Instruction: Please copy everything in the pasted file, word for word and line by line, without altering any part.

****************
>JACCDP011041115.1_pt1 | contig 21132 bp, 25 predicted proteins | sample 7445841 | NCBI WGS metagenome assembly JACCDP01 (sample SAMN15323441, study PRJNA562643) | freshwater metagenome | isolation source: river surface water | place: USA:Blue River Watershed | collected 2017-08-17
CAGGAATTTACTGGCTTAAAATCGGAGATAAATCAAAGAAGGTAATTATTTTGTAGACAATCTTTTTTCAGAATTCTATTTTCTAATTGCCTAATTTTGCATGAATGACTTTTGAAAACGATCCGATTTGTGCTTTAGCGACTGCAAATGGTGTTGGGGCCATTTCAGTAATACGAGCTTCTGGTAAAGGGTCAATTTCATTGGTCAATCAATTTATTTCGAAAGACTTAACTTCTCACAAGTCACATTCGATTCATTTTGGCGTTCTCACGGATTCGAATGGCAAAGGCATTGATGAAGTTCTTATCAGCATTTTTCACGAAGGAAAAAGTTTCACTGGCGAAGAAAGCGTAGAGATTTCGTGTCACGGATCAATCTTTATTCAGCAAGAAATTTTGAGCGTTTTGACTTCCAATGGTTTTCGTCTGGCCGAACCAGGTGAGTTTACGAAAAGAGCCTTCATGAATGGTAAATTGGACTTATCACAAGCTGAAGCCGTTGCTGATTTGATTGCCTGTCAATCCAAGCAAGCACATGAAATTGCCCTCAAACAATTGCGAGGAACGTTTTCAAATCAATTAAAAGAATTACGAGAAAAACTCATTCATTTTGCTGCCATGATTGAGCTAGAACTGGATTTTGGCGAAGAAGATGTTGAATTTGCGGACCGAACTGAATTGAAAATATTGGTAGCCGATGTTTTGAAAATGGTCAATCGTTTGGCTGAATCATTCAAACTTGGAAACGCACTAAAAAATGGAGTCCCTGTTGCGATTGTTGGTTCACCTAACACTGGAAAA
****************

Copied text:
>JACCDP011041115.1_pt1 | contig 21132 bp, 25 predicted proteins | sample 7445841 | NCBI WGS metagenome assembly JACCDP01 (sample SAMN15323441, study PRJNA562643) | freshwater metagenome | isolation source: river surface water | place: USA:Blue River Watershed | collected 2017-08-17
CAGGAATTTACTGGCTTAAAATCGGAGATAAATCAAAGAAGGTAATTATTTTGTAGACAATCTTTTTTCAGAATTCTATTTTCTAATTGCCTAATTTTGCATGAATGACTTTTGAAAACGATCCGATTTGTGCTTTAGCGACTGCAAATGGTGTTGGGGCCATTTCAGTAATACGAGCTTCTGGTAAAGGGTCAATTTCATTGGTCAATCAATTTATTTCGAAAGACTTAACTTCTCACAAGTCACATTCGATTCATTTTGGCGTTCTCACGGATTCGAATGGCAAAGGCATTGATGAAGTTCTTATCAGCATTTTTCACGAAGGAAAAAGTTTCACTGGCGAAGAAAGCGTAGAGATTTCGTGTCACGGATCAATCTTTATTCAGCAAGAAATTTTGAGCGTTTTGACTTCCAATGGTTTTCGTCTGGCCGAACCAGGTGAGTTTACGAAAAGAGCCTTCATGAATGGTAAATTGGACTTATCACAAGCTGAAGCCGTTGCTGATTTGATTGCCTGTCAATCCAAGCAAGCACATGAAATTGCCCTCAAACAATTGCGAGGAACGTTTTCAAATCAATTAAAAGAATTACGAGAAAAACTCATTCATTTTGCTGCCATGATTGAGCTAGAACTGGATTTTGGCGAAGAAGATGTTGAATTTGCGGACCGAACTGAATTGAAAATATTGGTAGCCGATGTTTTGAAAATGGTCAATCGTTTGGCTGAATCATTCAAACTTGGAAACGCACTAAAAAATGGAGTCCCTGTTGCGATTGTTGGTTCACCTAACACTGGAAAA